A Business Case for WiFi Hotspots

Wi-FiLately I have been asked a number of times if there is a business case to be made for providing a large outdoor WiFi hotspot network. Today I will look at the two issues that answer that question:  1) the hardware available today and;  2) the revenue opportunities.

Hardware Issues. The WiFi industry is currently in a state of what I call ‘between’. This often happens when a new standard is being introduced. There have been existing hotspots on the market for many years. But the whole industry is moving towards implementing Hotspot 2.0, which is a standard that allows for roaming between hotspots the same way that cellphones roam between cell towers. But since the coverage distance of a hotspot is far less – around 250 feet at most from a hotspot – roaming is even more of an issue for WiFi.

With Hotspot 2.0 fully implemented, a customer can automatically log in when walking within range of a hotspot. But more importantly they will maintain whatever they are doing  (such as a web session or IP phone call) without interruption as they move to a new hotspot (as long as they don’t hit a dead area). But the units on the market today can best be characterized as pre-Hotspot 2.0 and they do not yet include all of the features needed to fully support roaming. This means any units you buy today are going to need an upgrade eventually to a standard that is not yet fully defined.

The units on the market today are also very expensive compared to older hotspots. The manufacturers are concentrating on high-capacity hotspots that can handle as many as 500 simultaneous users. These are complicated hotspots with multiple antennae and cost as much as ten times as the old simple hotspots. But these are what are selling and they are made for stadiums, event centers, busy shopping districts or places where there will to be a lot people. But a citywide deployment doesn’t need many hotspots with that huge capacity, but rather much cheaper and lower capacity units that also do Hotspot 2.0.

Revenue Opportunities. The revenue opportunities for an outdoor WiFi network are not clear. I don’t know of any hotspot networks that have been able to pay for themselves. But there may be new revenue opportunities coming that could improve the picture.

There are two traditional WiFi revenue opportunities. One is to sell access to the WiFi network by the hour, by the day or by the month – traditional ISP services. There are customers in any town who would prefer WiFi to more expensive cellular data if you can create good enough coverage. You can sell this to individuals or in bulk to large employers in a town that have employees who work outside. The other traditional revenue opportunity it to sell dedicated hotspots to restaurants and other businesses that want to offer a branded hotspot for their customers. This will require that you (or somebody) provide a broadband connection to that customer to feed the hotspot.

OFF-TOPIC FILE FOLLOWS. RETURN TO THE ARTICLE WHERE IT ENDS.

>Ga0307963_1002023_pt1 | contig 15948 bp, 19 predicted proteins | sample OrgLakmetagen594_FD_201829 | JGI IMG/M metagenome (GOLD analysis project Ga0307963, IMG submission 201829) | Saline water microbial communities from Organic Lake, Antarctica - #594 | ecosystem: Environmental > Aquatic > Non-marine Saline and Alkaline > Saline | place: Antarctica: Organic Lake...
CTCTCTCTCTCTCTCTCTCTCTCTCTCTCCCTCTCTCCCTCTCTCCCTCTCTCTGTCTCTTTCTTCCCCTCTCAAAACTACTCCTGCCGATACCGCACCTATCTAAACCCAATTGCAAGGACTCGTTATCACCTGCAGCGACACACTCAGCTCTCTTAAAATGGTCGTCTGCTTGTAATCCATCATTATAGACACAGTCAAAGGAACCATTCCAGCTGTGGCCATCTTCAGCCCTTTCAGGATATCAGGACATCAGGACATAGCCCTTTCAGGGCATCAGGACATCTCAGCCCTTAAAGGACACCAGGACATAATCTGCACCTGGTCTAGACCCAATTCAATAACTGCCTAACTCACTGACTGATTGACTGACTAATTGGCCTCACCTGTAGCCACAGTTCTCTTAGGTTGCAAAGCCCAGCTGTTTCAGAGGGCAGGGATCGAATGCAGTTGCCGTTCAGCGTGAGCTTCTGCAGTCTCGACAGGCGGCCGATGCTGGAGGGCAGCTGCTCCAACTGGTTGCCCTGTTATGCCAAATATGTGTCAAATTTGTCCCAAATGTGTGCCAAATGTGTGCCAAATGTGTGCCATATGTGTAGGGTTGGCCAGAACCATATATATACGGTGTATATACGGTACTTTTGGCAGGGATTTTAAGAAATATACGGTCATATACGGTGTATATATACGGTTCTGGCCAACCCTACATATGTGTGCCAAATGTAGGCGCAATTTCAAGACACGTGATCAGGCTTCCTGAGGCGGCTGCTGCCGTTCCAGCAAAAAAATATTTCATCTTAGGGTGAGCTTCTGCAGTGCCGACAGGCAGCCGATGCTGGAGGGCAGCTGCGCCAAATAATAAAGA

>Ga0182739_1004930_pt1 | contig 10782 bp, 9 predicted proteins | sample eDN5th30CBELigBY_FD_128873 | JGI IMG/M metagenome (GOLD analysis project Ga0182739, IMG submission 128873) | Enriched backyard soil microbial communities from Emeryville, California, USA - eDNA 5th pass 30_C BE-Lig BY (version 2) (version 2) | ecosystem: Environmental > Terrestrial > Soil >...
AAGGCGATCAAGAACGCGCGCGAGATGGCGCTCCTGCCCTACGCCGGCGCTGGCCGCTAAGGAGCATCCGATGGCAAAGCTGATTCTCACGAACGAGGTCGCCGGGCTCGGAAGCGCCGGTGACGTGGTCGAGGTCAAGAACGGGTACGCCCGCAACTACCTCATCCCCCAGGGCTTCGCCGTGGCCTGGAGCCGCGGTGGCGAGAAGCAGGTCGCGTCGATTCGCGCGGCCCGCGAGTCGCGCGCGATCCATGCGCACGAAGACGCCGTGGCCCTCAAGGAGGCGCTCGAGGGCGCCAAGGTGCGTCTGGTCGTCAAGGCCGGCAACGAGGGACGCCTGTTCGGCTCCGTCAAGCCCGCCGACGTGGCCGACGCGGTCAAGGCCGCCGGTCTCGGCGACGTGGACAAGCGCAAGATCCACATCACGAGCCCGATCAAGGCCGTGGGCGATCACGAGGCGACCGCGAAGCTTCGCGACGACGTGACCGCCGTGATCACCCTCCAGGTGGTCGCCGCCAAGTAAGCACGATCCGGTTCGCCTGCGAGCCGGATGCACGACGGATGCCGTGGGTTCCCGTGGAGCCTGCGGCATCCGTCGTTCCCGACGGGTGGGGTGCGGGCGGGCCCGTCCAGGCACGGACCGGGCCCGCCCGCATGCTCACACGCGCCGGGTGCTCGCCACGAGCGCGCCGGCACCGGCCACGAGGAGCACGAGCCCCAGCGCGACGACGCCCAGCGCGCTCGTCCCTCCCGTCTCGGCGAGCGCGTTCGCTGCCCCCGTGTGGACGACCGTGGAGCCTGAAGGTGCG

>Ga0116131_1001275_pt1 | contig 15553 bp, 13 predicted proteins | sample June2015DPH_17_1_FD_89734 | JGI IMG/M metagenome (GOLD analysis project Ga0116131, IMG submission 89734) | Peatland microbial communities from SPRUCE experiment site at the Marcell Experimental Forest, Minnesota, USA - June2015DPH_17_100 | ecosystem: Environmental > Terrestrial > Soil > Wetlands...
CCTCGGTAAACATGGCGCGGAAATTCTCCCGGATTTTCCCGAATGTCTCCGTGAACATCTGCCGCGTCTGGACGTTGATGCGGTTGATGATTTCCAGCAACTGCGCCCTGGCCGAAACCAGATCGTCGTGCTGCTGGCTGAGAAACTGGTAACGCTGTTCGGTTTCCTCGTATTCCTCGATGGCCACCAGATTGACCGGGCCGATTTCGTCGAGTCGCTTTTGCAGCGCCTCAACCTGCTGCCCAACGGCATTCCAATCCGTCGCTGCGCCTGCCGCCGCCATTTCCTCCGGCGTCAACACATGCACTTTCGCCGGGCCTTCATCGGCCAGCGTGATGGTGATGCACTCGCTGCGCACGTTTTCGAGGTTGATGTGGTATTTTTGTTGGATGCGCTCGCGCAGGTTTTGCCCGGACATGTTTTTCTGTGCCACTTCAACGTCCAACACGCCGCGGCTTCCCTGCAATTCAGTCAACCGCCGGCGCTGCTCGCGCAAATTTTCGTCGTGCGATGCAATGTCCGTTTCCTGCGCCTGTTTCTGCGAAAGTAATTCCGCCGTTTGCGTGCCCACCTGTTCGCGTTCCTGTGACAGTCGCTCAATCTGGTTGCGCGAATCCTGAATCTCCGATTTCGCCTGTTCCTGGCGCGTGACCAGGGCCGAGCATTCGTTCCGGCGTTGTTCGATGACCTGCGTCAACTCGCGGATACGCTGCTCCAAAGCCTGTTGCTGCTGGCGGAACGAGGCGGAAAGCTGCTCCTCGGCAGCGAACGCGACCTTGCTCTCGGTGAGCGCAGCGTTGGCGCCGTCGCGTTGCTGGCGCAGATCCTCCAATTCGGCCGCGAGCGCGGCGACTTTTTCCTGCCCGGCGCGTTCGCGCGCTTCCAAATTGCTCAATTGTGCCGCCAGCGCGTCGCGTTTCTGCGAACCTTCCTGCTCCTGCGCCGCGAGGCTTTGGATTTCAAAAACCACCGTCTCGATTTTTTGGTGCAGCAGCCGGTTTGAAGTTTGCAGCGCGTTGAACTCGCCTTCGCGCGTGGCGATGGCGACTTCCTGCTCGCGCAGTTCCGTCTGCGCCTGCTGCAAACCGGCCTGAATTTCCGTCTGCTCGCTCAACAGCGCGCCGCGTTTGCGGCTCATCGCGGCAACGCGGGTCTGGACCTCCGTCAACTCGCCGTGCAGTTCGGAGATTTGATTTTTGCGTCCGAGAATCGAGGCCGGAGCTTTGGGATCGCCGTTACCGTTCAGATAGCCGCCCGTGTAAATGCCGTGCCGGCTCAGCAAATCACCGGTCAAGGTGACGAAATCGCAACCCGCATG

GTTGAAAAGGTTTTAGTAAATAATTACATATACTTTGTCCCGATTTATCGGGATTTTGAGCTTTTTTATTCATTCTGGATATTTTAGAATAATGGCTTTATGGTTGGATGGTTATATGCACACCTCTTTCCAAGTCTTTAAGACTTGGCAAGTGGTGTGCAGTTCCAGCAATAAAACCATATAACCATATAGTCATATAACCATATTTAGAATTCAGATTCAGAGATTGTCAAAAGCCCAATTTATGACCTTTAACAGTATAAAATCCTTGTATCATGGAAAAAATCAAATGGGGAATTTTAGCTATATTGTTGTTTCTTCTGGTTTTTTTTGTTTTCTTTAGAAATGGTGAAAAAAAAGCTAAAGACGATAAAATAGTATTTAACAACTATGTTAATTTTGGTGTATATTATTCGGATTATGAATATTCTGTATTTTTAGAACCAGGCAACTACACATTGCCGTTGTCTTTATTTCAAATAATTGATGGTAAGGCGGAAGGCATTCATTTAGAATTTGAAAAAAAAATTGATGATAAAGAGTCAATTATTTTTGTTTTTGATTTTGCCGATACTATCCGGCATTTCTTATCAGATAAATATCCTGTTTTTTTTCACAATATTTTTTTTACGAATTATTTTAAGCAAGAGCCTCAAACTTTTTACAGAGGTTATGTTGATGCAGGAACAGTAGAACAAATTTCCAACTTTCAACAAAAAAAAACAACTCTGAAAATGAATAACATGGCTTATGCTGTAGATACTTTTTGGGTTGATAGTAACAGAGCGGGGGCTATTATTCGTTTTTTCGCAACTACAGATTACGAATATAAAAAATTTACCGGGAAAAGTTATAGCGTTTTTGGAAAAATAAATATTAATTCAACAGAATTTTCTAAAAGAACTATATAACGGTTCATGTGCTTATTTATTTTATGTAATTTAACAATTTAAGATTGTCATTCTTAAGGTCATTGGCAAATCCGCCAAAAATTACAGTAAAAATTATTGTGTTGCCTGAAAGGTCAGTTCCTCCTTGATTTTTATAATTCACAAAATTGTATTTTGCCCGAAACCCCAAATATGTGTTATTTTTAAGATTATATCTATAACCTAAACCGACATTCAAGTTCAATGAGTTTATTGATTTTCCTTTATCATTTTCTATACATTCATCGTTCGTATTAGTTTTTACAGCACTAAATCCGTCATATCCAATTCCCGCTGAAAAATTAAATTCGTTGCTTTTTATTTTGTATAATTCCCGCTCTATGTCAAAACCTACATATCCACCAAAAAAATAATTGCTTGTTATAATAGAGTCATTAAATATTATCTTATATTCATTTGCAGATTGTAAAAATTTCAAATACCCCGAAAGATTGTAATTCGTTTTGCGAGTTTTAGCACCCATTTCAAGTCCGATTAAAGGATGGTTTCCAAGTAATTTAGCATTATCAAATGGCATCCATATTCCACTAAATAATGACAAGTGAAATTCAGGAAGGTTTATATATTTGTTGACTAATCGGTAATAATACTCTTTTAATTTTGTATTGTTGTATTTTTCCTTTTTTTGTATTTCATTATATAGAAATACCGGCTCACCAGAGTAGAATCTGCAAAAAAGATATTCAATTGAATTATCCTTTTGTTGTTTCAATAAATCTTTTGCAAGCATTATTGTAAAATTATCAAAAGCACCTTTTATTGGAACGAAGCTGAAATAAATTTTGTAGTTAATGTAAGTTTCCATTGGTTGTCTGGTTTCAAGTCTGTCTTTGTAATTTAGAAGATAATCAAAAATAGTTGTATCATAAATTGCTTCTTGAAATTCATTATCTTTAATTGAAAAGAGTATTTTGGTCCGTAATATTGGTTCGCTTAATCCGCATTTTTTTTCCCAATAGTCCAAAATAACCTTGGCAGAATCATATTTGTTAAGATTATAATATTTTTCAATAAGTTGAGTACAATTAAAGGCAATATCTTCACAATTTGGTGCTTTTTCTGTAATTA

There are two revenue opportunities on the horizon today. The first is to offer WiFi phones. These phones are being offered today in two ways. First, there is the WiFi-only phone like Cablevision is offering and that only works on WiFi. Cablevision prices this at $9.95 per month for an existing cable customer and it’s nearly all margin. But there are several wireless resellers (and now also Google) who sell WiFi phones that will roam to cellular when WiFi is not available.

The primary issue with copying this business plan is that the companies doing it have all created a proprietary system that works only on a specific phone. That is not something easy for a smaller company to work out. There are some cheap Chinese WiFi-only phones available, but if you choose them you are competing against people’s preferences to use an iPhone or a Samsung Galaxy by forcing them to your handset choice. This is not likely to be very popular until it becomes an app that will work on any phone.

The other new revenue opportunity is to sell wholesale WiFi access to others. I know Cisco has been touting this opportunity for several years. But I have yet to hear of anybody who has been able to monetize the idea. The cellular companies love it when customers use their phones on WiFi, but that’s a far cry from them being willing to buy time on your network on their customer’s behalf.

My conclusion of all of this is that it looks a tough business case today to build a citywide WiFi network. Right now the network hotspots are too expensive for a mass deployment. But there are vendors working on lower-cost hotspots. It also makes sense to wait until Hotspot 2.0 is fully fleshed-out and functional rather than buy a network with undefined future upgrade costs. And on the revenue side, while it sounds interesting to sell bulk WiFi, I have a hard time recommending this as a business plan unless you have presold some large customers like a utility or other carrier to buy bulk access to your new network. I have always been leery of ‘build-it-and-they-will-come’ business plans and I could recommend this only if there is a clear path to monetize it.

2 thoughts on “A Business Case for WiFi Hotspots

  1. Pingback: A Business Case for WiFi Hotspots | Doug Dawson...

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